The Bryan Adams world tour continues on its latest European leg with an Avolites Diamond 4 controlling all lighting.

The console is programmed and operated by Ewan McRobb with equipment supplied by Siyan. Bryan Leitch and Nick Whitehouse, who also specified the console with McRobb, created the lighting design.

Adams has been on the road since November 2006 and in that time has toured South American and the US. For these sections, they toured the Avo console throughout and picked up local rigs for each show. “The Diamond 4’s Fixture Exchange facility was invaluable,” states McRobb. “It made it very easy to re-programme the show each day.”

It is also an ideal desk to run the show for a performer like Adams, who has an extensive back catalogue of hits, and likes to keep both his band and crew on their toes each night by playing a different set list—and even varying that sometimes once the show gets underway. “You need a board that’s totally hands on in this situation,” explains McRobb. “I need to be able to grab and access looks, scenes, and fixtures instantly and to be able to improvise and go with the flow in real time—just as he does.”

The rig is based on three trusses and a back wall. The back wall contains 15 Skypans and twenty 4-cell Moles.

The rear truss features four Novalight High Ground searchlight fixtures and 8 bars of ACLs. The mid truss has another High Ground, 8 bars of ACLs, 2 Martin Professional MAC 2K Washes, and 2 Mole-arrays—a line array style hang of six 4-lite Moles. On the front truss, there are 6 Martin MAC 2K Washes, 3 Lycian 2K follow spots, and 8 Source Fours for key lighting.

The floor has 10 SGM Palco 3 LED wash lights, 15 SGM Giotto 400 CMY moving lights, and four bars of Studio Due CS4s.

There are two kabuki drops that peel away, changing the backdrop and revealing different layers of the stage set and lighting as the show progresses. The final upstage section has 8 pieces of upright truss at the back, alternated with 7 tightly stretched column-like scrims, both elements toned with the Giottos on the floor.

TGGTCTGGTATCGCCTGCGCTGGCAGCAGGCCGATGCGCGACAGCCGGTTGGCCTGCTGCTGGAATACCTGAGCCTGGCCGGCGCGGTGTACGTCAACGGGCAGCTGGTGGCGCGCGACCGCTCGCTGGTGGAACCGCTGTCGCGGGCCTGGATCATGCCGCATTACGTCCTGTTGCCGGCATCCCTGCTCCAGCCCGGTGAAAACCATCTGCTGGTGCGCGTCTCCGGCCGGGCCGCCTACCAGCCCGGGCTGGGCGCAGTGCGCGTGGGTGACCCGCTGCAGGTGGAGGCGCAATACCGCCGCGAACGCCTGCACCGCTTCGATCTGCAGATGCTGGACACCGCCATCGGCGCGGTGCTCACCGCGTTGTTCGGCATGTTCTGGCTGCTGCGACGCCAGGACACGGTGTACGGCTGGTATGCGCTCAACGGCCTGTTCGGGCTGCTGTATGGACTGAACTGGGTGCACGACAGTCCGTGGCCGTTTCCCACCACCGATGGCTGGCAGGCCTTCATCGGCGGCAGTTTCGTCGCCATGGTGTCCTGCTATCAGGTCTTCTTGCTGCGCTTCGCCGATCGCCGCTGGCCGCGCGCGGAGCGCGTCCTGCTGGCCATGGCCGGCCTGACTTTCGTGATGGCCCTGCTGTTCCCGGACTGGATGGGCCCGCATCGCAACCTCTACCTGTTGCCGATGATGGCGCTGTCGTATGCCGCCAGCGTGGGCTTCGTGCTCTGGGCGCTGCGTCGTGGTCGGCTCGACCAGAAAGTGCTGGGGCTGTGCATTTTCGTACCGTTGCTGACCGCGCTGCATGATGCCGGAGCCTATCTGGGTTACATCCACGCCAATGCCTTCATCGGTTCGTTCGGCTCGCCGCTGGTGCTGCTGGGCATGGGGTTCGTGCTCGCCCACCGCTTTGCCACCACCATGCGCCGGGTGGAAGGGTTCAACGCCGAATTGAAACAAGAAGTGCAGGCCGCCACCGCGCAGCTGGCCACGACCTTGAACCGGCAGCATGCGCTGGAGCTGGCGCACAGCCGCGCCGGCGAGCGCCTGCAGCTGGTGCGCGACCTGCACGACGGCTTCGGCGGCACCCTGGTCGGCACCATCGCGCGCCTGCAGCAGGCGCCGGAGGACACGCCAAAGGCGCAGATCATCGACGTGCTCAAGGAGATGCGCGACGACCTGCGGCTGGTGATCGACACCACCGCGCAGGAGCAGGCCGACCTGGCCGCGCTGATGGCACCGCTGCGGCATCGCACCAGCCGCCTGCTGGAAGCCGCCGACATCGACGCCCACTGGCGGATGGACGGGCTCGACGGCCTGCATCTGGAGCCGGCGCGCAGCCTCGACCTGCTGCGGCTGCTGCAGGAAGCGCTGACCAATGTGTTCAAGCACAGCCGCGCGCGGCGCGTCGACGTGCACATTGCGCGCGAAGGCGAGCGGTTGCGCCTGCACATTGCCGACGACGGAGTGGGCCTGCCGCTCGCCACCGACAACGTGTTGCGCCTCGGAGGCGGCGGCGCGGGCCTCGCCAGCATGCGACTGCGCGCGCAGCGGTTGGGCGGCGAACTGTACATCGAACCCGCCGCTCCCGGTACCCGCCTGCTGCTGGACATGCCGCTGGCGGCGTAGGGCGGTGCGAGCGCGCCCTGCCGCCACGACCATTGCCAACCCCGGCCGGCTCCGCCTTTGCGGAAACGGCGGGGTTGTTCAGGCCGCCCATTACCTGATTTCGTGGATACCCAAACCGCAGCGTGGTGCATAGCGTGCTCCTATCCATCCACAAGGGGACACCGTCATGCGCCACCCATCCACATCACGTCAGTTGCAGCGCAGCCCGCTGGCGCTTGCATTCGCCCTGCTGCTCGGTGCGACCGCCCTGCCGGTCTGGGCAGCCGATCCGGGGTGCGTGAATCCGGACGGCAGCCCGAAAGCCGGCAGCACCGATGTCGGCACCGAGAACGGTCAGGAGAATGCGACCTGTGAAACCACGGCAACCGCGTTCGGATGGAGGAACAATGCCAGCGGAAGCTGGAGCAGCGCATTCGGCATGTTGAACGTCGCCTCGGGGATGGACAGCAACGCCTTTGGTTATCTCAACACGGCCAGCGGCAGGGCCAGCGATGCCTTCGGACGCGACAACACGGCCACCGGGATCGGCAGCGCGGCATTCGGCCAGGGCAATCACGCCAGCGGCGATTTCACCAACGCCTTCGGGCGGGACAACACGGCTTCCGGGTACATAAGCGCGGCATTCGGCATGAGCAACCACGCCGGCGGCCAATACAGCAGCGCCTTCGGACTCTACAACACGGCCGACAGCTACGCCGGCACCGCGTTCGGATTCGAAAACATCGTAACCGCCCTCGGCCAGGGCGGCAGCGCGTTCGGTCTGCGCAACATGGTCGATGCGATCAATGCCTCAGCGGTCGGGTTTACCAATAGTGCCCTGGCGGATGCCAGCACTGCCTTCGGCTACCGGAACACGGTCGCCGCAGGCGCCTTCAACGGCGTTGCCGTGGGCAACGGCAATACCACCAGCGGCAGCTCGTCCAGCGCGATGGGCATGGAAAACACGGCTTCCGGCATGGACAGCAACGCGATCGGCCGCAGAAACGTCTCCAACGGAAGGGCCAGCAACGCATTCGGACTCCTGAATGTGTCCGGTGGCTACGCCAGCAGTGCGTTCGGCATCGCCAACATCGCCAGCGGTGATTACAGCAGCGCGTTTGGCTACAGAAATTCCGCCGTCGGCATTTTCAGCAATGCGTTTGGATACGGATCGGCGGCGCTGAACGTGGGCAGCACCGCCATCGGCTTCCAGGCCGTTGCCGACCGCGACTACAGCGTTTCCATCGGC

The eclectic mix of fixtures allows the creation of a really diverse range of scenes, rather then simply variations on a homogenized overall look. That, and having to work in a more improvisational style, McRobb finds very refreshing.

“Each song is fully programmed up” he says. “But things can chop and change randomly, and that’s why it’s really crucial for me to be able to get to everything I need quickly and easily, which is great on the D4 of course.” He adds that it has been his “desk of choice” for some time.

“The idea is to build the show gradually,” explains McRobb. “And not give away too much too soon.” A typical set will often last over two and a half hours and feature 25 to 30 songs, so he has to keep it fresh and interesting for the duration. The acoustic numbers are understated, subtle, and contrasted stylishly with a multiplicity of rock-out moments for the appropriate times.

There’s also a B stage in the middle of the arena, which is lit with some additional Palco 3s and the front truss wash lights. The set starts on this and features another B stage section towards the end.

McRobb is working with a Siyan crew of four: crew chief Iestyn Thomas, dimmer maestro Dave Mathieson, and technicians Tom James and Will Yapp.

The tour is currently scheduled to run till autumn including summer festivals.